How do you brainstorm topics to talk about in your keynote? The first techniques that I love coming up with in a keynote speech is thinking about the three myths that have to do with your specific topic.
I speak about how to foster aha moments. My three myths:
- People think that you have to hustle and run and get so much done – The truth actually is that you need to slow down so that you can spark innovation.
- We have to come up with brand new ideas to change the world – The truth is that the best ideas are usually linking together current ideas that come together in a unique way.
- Who am I, I’m an imposter, I feel like I don’t have anything to say. But when we actually look at the statistics, if you have a master’s degree like many counselors I know, you’re in the top 8% of the average U.S. citizens. And of that 8%, if there’s 100 people in a room and eight of them have master’s degrees or higher, what are the odds that there’s a doctor, a lawyer? You, from a mental health perspective are probably the smartest person in any average room
Those are the three myths that I talk about, and then I talk about the truths.
With each one of them I have unique stories and case examples. So for example, myth number two: when I talk about the best ideas not usually being brand new ideas but linking things together, I spoke about the origin story of Uber. And how two guys were hanging out in bad weather in Paris and they brought together things that already existed: taxis, on-demand video, on-demand credit-card, mobile devices and put them all together.
At the same time Lyft was doing a very similar thing, but then I take it a step further, because lots of people have heard that story. There’s this new thing called Limes and Birds. These are scooters that people can rent in big cities and it’s basically Uber and on-demand but for these electronic scooters.
I talk about how it seems like this shift of having scooters all over the place is really frustrating for people. What about societal change, how does that happen? Then I go back and I talk about the 1800’s, before there was the automobile, pedestrians actually had the right-of-way on streets. I spoke about that transition into how the automobile began to have the right-of-way.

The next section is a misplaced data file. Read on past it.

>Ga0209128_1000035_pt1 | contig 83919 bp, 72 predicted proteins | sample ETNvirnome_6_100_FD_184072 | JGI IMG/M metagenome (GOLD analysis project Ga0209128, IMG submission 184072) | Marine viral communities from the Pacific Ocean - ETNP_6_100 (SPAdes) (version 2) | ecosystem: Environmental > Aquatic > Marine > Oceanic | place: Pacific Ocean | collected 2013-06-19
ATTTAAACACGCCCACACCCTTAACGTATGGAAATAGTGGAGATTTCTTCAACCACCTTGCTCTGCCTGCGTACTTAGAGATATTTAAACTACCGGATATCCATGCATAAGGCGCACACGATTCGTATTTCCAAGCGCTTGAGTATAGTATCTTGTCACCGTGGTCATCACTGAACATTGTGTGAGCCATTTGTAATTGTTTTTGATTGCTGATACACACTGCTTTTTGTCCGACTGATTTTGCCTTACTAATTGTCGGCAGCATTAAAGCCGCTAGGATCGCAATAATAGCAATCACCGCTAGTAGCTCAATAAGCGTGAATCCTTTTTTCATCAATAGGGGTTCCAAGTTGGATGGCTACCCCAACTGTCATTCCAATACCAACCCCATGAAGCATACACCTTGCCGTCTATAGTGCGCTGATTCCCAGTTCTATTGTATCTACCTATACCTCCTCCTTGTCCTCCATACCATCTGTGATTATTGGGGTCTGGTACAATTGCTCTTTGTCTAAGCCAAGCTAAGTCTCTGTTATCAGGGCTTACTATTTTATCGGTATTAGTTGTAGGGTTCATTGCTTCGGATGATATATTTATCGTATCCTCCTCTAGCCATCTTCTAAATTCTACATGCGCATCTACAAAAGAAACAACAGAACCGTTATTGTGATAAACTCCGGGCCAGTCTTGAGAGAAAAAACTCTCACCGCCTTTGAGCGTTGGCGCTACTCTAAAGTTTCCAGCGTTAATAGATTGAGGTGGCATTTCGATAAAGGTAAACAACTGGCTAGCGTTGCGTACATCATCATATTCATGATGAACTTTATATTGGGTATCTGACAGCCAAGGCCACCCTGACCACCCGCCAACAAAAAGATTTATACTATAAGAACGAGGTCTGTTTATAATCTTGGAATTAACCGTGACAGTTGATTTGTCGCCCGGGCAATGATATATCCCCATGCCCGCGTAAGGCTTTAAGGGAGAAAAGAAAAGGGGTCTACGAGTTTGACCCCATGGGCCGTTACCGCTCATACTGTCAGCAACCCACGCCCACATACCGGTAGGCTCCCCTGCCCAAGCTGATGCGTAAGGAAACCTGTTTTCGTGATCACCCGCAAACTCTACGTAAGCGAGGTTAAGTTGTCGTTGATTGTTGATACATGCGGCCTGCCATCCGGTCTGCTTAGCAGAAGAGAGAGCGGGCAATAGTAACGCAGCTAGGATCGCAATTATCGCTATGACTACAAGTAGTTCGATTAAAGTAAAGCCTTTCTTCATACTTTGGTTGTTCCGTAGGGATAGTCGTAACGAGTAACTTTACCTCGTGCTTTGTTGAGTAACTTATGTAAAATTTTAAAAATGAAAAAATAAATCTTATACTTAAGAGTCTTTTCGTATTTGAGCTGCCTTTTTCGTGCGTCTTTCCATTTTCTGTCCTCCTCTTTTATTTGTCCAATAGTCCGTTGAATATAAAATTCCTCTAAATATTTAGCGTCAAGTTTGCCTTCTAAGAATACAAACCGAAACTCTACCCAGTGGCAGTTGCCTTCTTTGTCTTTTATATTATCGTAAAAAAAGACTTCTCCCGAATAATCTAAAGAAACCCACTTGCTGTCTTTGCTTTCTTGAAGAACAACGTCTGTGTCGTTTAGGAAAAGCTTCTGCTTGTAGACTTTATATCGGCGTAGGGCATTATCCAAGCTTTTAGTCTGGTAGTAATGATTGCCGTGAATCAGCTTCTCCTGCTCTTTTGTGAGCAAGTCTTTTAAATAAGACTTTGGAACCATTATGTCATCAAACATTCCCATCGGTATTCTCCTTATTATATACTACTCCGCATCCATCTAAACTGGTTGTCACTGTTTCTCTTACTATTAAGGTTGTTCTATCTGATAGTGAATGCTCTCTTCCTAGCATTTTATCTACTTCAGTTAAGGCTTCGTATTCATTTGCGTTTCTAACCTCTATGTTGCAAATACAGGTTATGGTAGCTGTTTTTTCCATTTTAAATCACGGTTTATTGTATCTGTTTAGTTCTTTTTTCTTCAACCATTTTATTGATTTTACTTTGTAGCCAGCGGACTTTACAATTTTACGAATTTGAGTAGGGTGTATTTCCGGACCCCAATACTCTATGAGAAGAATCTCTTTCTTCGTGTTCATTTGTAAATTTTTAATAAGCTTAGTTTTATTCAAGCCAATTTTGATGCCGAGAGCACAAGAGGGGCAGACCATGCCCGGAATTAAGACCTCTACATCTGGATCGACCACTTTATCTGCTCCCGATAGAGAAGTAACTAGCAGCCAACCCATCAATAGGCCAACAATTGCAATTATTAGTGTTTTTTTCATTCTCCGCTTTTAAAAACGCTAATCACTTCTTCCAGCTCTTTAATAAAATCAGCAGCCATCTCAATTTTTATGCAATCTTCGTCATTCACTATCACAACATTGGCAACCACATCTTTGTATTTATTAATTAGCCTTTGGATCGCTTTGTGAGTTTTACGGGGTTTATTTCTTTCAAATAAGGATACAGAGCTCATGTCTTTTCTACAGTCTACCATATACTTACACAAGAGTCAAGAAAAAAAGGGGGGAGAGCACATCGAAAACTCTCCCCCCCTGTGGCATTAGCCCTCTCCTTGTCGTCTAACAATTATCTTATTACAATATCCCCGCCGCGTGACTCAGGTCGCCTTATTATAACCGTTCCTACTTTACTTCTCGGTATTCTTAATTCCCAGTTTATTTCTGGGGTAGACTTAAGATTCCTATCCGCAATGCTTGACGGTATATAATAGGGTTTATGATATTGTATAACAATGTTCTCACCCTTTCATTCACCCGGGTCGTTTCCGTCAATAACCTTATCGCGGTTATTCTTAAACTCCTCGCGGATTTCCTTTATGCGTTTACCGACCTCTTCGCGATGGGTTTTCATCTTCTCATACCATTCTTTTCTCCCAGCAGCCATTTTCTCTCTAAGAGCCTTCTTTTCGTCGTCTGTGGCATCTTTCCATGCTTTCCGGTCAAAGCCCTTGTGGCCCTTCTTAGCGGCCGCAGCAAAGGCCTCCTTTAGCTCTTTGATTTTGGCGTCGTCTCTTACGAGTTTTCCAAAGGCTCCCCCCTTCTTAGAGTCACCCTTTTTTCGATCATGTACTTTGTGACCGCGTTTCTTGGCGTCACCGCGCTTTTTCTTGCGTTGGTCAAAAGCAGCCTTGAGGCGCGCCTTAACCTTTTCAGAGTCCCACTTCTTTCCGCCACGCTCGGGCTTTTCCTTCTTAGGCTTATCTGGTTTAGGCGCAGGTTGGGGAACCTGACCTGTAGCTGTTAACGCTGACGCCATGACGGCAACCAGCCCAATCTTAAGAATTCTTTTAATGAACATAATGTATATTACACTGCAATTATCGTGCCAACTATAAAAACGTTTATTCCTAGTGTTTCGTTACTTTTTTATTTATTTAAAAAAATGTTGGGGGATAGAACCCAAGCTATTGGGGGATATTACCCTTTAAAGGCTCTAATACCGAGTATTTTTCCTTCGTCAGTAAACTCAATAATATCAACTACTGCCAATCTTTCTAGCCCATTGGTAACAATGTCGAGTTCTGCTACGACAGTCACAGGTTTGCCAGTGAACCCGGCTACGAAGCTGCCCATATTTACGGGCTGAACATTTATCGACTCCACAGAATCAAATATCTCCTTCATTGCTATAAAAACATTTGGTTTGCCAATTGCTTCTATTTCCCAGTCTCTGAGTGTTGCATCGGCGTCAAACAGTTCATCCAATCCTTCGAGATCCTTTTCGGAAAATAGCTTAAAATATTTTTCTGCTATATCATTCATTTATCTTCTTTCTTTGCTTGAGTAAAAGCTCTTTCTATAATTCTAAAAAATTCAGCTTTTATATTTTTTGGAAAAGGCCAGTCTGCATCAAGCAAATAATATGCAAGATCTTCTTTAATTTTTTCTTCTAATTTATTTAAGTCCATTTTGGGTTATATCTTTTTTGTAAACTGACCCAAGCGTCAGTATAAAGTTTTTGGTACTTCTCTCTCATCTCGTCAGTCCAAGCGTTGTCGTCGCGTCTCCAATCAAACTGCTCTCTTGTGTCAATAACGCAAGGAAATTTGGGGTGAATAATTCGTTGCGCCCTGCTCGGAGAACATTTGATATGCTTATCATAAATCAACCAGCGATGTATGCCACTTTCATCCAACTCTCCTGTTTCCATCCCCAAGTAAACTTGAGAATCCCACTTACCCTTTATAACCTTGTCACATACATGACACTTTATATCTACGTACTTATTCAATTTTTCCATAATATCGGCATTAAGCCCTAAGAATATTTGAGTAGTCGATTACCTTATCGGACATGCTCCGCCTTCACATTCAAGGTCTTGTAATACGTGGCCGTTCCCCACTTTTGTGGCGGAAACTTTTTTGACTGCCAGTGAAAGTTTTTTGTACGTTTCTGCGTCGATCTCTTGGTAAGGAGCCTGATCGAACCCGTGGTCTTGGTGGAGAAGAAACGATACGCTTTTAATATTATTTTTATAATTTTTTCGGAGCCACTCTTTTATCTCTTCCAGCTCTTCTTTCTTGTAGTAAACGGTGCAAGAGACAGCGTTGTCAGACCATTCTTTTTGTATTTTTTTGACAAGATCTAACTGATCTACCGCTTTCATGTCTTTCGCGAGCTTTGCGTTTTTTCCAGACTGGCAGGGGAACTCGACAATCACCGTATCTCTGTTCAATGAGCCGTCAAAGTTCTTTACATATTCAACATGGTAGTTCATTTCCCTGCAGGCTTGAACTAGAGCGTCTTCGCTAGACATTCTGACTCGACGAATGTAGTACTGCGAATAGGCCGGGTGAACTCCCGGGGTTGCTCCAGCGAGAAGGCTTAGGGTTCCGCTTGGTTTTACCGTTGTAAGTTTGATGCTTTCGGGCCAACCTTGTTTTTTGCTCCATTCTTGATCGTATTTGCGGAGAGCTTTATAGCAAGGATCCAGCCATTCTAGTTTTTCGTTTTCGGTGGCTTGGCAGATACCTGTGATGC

Pulling People In
So tell interesting stories that pull people in and gives some historical perspective. I then pull it into whichever audience I’m talking to, what they care about. How we can actually have cultural shift happen in front of our eyes, how does that happen and why do those aha moments actually stick?
Gathering Stories and Doing Research
When you have stories like that, that you pay attention to, it helps you to have a more dynamic speech. Because it’s not just your own experience anymore, you’re drawing from society’s case examples. You’re listening to the news and doing research and you’re bringing it all together into one comprehensive talk.
You want to constantly gather stories and be doing research. If you’re listening to NPR, reading the news or listening to a podcast and there’s a great quote, capture it even if you don’t know when you’re going to use it. If I’m listening to a podcast, I might pause it and look at the minute mark where someone said a great quote. I’ll just drop that into a Google Drive on my phone and make a note on the topic. So then when I’m working on that particular topic I can use that quote.
The more that you’re gathering and curating information, that’s really what people are paying you for when you’re doing a public speech. They could go Google all this stuff on their own but they want you to have your unique perspective. One that brings it all together in an actionable way that helps them save time. And when you do that they’re going to want to follow you as the expert.
Calls to Action
When you’re brainstorming ideas for your public speech, make sure that you pepper in anchors of call to action. If you have a membership community or offer counseling, use examples from your people in your membership community or from your clinical work. When you do that it allows you to close your speech by saying ‘Like I referenced, we have this membership community…’ So that if you do have a clear call-to-action for people to sign up to work with you, they are already primed to hear it.
Things to do When Brainstorming
- Start with just a blank sheet of paper and brain dump as much as you can think of all at once. Then look for different themes as to what your unique voice is. What’s the natural progression?
- Organize the information
- Do a first round of stories, research and main points
What I’ll sometimes do is take a sheet of paper, I’ll put my main points at the top and I’ll put story research points on the side. So I might have a case example and main takeaway, so that it has a natural flow. It then allows me to stay highly organized and have my notes in front of me without having to read them.
Whatever works for, you find your method and stick to it. Develop that one keynote that’s going to help you stand out as a public speaker and I know it’s going to help you start, grow and scale your business faster.
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Joseph R. Sanok, MA, LLP, LPC, NCC
Joe Sanok is an ambitious results expert. He is a private practice business consultant and counselor that helps small businesses and counselors in private practice to increase revenue and have more fun! He helps owners with website design, vision, growth, and using their time to create income through being a private practice consultant. Joe was frustrated with his lack of business and marketing skills when he left graduate school. He loved helping people through counseling, but felt that often people couldn’t find him. Over the past few years he has grown his skills, income, and ability to lead others, while still maintaining an active private practice in Traverse City, MI. To link to Joe’s Google+ .